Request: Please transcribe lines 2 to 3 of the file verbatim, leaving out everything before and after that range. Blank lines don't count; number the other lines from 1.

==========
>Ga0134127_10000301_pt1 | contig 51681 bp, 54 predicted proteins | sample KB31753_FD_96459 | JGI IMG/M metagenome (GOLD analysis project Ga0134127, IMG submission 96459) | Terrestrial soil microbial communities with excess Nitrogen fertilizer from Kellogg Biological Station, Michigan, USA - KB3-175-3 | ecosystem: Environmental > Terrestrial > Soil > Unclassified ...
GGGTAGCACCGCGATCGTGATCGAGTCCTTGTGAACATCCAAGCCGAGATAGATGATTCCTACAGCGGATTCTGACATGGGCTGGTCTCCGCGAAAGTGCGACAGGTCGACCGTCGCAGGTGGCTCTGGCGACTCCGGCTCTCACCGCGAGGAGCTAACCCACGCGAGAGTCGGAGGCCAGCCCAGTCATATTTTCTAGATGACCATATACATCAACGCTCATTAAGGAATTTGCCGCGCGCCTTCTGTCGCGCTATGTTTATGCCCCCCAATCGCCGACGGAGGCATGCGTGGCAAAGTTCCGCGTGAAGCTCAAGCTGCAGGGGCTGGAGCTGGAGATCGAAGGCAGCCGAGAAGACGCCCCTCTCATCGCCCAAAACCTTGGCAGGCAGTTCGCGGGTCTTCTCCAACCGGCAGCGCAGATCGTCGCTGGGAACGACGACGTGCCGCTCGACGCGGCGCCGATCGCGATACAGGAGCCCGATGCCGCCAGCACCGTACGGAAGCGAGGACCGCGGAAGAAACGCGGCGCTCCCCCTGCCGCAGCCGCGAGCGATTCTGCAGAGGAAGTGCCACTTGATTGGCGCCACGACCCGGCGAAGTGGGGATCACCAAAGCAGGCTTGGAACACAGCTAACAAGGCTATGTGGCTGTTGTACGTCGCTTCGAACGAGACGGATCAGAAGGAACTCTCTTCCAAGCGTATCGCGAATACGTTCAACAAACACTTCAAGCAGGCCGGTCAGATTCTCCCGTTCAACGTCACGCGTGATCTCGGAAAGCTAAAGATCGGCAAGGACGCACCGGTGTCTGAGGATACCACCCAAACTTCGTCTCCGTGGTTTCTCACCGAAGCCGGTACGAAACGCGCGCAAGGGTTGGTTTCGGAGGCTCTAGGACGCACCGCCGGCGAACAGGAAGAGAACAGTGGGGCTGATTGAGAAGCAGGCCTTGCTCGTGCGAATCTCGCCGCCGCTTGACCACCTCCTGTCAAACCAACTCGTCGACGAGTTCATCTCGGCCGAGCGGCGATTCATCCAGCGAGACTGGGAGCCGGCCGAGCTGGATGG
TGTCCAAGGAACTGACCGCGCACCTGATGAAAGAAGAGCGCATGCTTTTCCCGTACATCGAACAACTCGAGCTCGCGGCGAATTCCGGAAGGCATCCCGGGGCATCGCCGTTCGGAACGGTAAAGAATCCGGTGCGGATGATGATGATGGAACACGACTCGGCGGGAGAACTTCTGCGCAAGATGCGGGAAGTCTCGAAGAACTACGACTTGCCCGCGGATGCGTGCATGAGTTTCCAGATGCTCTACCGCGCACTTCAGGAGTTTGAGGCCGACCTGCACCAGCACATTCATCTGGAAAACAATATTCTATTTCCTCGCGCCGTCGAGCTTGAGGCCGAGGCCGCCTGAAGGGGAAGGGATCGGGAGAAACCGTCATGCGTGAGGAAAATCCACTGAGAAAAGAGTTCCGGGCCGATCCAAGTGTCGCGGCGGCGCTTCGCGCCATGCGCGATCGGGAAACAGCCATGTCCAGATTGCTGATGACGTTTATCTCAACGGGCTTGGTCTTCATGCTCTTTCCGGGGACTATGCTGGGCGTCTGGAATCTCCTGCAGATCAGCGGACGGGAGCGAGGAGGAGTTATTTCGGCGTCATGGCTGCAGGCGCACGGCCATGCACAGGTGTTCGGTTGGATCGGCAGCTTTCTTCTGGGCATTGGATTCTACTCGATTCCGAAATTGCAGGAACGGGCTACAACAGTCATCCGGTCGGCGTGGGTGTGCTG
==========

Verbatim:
GGGTAGCACCGCGATCGTGATCGAGTCCTTGTGAACATCCAAGCCGAGATAGATGATTCCTACAGCGGATTCTGACATGGGCTGGTCTCCGCGAAAGTGCGACAGGTCGACCGTCGCAGGTGGCTCTGGCGACTCCGGCTCTCACCGCGAGGAGCTAACCCACGCGAGAGTCGGAGGCCAGCCCAGTCATATTTTCTAGATGACCATATACATCAACGCTCATTAAGGAATTTGCCGCGCGCCTTCTGTCGCGCTATGTTTATGCCCCCCAATCGCCGACGGAGGCATGCGTGGCAAAGTTCCGCGTGAAGCTCAAGCTGCAGGGGCTGGAGCTGGAGATCGAAGGCAGCCGAGAAGACGCCCCTCTCATCGCCCAAAACCTTGGCAGGCAGTTCGCGGGTCTTCTCCAACCGGCAGCGCAGATCGTCGCTGGGAACGACGACGTGCCGCTCGACGCGGCGCCGATCGCGATACAGGAGCCCGATGCCGCCAGCACCGTACGGAAGCGAGGACCGCGGAAGAAACGCGGCGCTCCCCCTGCCGCAGCCGCGAGCGATTCTGCAGAGGAAGTGCCACTTGATTGGCGCCACGACCCGGCGAAGTGGGGATCACCAAAGCAGGCTTGGAACACAGCTAACAAGGCTATGTGGCTGTTGTACGTCGCTTCGAACGAGACGGATCAGAAGGAACTCTCTTCCAAGCGTATCGCGAATACGTTCAACAAACACTTCAAGCAGGCCGGTCAGATTCTCCCGTTCAACGTCACGCGTGATCTCGGAAAGCTAAAGATCGGCAAGGACGCACCGGTGTCTGAGGATACCACCCAAACTTCGTCTCCGTGGTTTCTCACCGAAGCCGGTACGAAACGCGCGCAAGGGTTGGTTTCGGAGGCTCTAGGACGCACCGCCGGCGAACAGGAAGAGAACAGTGGGGCTGATTGAGAAGCAGGCCTTGCTCGTGCGAATCTCGCCGCCGCTTGACCACCTCCTGTCAAACCAACTCGTCGACGAGTTCATCTCGGCCGAGCGGCGATTCATCCAGCGAGACTGGGAGCCGGCCGAGCTGGATGG
TGTCCAAGGAACTGACCGCGCACCTGATGAAAGAAGAGCGCATGCTTTTCCCGTACATCGAACAACTCGAGCTCGCGGCGAATTCCGGAAGGCATCCCGGGGCATCGCCGTTCGGAACGGTAAAGAATCCGGTGCGGATGATGATGATGGAACACGACTCGGCGGGAGAACTTCTGCGCAAGATGCGGGAAGTCTCGAAGAACTACGACTTGCCCGCGGATGCGTGCATGAGTTTCCAGATGCTCTACCGCGCACTTCAGGAGTTTGAGGCCGACCTGCACCAGCACATTCATCTGGAAAACAATATTCTATTTCCTCGCGCCGTCGAGCTTGAGGCCGAGGCCGCCTGAAGGGGAAGGGATCGGGAGAAACCGTCATGCGTGAGGAAAATCCACTGAGAAAAGAGTTCCGGGCCGATCCAAGTGTCGCGGCGGCGCTTCGCGCCATGCGCGATCGGGAAACAGCCATGTCCAGATTGCTGATGACGTTTATCTCAACGGGCTTGGTCTTCATGCTCTTTCCGGGGACTATGCTGGGCGTCTGGAATCTCCTGCAGATCAGCGGACGGGAGCGAGGAGGAGTTATTTCGGCGTCATGGCTGCAGGCGCACGGCCATGCACAGGTGTTCGGTTGGATCGGCAGCTTTCTTCTGGGCATTGGATTCTACTCGATTCCGAAATTGCAGGAACGGGCTACAACAGTCATCCGGTCGGCGTGGGTGTGCTG